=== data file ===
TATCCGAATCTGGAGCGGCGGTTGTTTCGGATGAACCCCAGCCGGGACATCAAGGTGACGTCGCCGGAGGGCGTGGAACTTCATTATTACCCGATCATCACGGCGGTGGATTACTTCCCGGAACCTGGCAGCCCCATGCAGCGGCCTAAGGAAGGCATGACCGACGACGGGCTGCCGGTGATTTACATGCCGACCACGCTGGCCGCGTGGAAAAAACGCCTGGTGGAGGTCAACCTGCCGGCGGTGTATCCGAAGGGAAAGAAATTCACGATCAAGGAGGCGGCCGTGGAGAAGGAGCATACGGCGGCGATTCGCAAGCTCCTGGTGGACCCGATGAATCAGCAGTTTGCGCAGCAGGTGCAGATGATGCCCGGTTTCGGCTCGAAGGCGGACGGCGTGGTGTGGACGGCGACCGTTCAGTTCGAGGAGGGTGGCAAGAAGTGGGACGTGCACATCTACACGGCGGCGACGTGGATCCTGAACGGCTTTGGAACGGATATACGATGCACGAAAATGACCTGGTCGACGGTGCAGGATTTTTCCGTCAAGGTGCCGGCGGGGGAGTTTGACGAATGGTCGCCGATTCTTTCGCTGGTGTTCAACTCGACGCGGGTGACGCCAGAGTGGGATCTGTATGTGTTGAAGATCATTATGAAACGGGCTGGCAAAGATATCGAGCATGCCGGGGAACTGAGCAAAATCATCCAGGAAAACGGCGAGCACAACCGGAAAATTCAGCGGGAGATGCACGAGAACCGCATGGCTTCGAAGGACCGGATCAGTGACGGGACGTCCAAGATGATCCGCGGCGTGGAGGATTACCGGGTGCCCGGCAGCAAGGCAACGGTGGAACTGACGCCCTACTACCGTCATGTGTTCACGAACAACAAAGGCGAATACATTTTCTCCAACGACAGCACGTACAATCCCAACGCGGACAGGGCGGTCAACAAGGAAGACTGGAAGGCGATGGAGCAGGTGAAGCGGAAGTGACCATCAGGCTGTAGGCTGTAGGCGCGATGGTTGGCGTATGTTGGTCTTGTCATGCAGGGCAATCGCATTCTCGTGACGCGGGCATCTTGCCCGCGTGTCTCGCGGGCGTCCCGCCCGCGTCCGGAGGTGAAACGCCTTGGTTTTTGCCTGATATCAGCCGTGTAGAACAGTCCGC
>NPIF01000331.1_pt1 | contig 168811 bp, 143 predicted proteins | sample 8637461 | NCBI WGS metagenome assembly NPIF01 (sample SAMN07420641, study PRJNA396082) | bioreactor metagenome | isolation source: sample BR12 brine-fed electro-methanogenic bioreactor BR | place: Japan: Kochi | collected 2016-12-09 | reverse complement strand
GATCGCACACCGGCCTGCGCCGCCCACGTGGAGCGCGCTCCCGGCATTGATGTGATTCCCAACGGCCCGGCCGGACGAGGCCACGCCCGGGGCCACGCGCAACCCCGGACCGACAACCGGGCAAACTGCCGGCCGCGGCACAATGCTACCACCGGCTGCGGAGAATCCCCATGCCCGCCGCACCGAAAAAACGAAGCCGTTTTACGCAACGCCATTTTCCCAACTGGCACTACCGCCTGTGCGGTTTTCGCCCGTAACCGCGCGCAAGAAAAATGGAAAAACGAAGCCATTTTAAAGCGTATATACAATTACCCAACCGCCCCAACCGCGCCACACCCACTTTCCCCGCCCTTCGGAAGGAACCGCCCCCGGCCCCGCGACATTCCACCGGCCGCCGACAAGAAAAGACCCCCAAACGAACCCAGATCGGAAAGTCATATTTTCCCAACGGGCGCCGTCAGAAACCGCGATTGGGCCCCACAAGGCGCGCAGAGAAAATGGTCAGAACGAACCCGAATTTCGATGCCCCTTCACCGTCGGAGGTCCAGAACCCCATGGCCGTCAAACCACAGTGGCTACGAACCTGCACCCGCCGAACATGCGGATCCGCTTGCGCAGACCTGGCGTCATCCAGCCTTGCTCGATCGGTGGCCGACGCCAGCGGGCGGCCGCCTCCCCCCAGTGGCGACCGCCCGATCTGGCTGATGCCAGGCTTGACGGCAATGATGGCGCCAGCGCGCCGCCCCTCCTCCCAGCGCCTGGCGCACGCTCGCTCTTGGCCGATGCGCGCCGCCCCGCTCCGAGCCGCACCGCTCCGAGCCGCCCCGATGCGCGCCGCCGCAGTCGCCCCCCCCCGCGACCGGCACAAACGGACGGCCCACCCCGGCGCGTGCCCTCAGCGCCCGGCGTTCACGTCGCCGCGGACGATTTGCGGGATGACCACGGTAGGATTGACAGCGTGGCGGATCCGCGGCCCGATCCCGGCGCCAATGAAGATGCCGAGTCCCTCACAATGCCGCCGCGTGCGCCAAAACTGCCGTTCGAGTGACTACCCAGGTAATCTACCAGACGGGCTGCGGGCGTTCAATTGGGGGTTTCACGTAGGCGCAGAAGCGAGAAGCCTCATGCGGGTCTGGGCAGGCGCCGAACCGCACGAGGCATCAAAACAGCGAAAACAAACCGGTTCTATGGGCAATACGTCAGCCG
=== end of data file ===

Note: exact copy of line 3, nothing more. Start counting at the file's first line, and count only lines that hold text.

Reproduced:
GATCGCACACCGGCCTGCGCCGCCCACGTGGAGCGCGCTCCCGGCATTGATGTGATTCCCAACGGCCCGGCCGGACGAGGCCACGCCCGGGGCCACGCGCAACCCCGGACCGACAACCGGGCAAACTGCCGGCCGCGGCACAATGCTACCACCGGCTGCGGAGAATCCCCATGCCCGCCGCACCGAAAAAACGAAGCCGTTTTACGCAACGCCATTTTCCCAACTGGCACTACCGCCTGTGCGGTTTTCGCCCGTAACCGCGCGCAAGAAAAATGGAAAAACGAAGCCATTTTAAAGCGTATATACAATTACCCAACCGCCCCAACCGCGCCACACCCACTTTCCCCGCCCTTCGGAAGGAACCGCCCCCGGCCCCGCGACATTCCACCGGCCGCCGACAAGAAAAGACCCCCAAACGAACCCAGATCGGAAAGTCATATTTTCCCAACGGGCGCCGTCAGAAACCGCGATTGGGCCCCACAAGGCGCGCAGAGAAAATGGTCAGAACGAACCCGAATTTCGATGCCCCTTCACCGTCGGAGGTCCAGAACCCCATGGCCGTCAAACCACAGTGGCTACGAACCTGCACCCGCCGAACATGCGGATCCGCTTGCGCAGACCTGGCGTCATCCAGCCTTGCTCGATCGGTGGCCGACGCCAGCGGGCGGCCGCCTCCCCCCAGTGGCGACCGCCCGATCTGGCTGATGCCAGGCTTGACGGCAATGATGGCGCCAGCGCGCCGCCCCTCCTCCCAGCGCCTGGCGCACGCTCGCTCTTGGCCGATGCGCGCCGCCCCGCTCCGAGCCGCACCGCTCCGAGCCGCCCCGATGCGCGCCGCCGCAGTCGCCCCCCCCCGCGACCGGCACAAACGGACGGCCCACCCCGGCGCGTGCCCTCAGCGCCCGGCGTTCACGTCGCCGCGGACGATTTGCGGGATGACCACGGTAGGATTGACAGCGTGGCGGATCCGCGGCCCGATCCCGGCGCCAATGAAGATGCCGAGTCCCTCACAATGCCGCCGCGTGCGCCAAAACTGCCGTTCGAGTGACTACCCAGGTAATCTACCAGACGGGCTGCGGGCGTTCAATTGGGGGTTTCACGTAGGCGCAGAAGCGAGAAGCCTCATGCGGGTCTGGGCAGGCGCCGAACCGCACGAGGCATCAAAACAGCGAAAACAAACCGGTTCTATGGGCAATACGTCAGCCG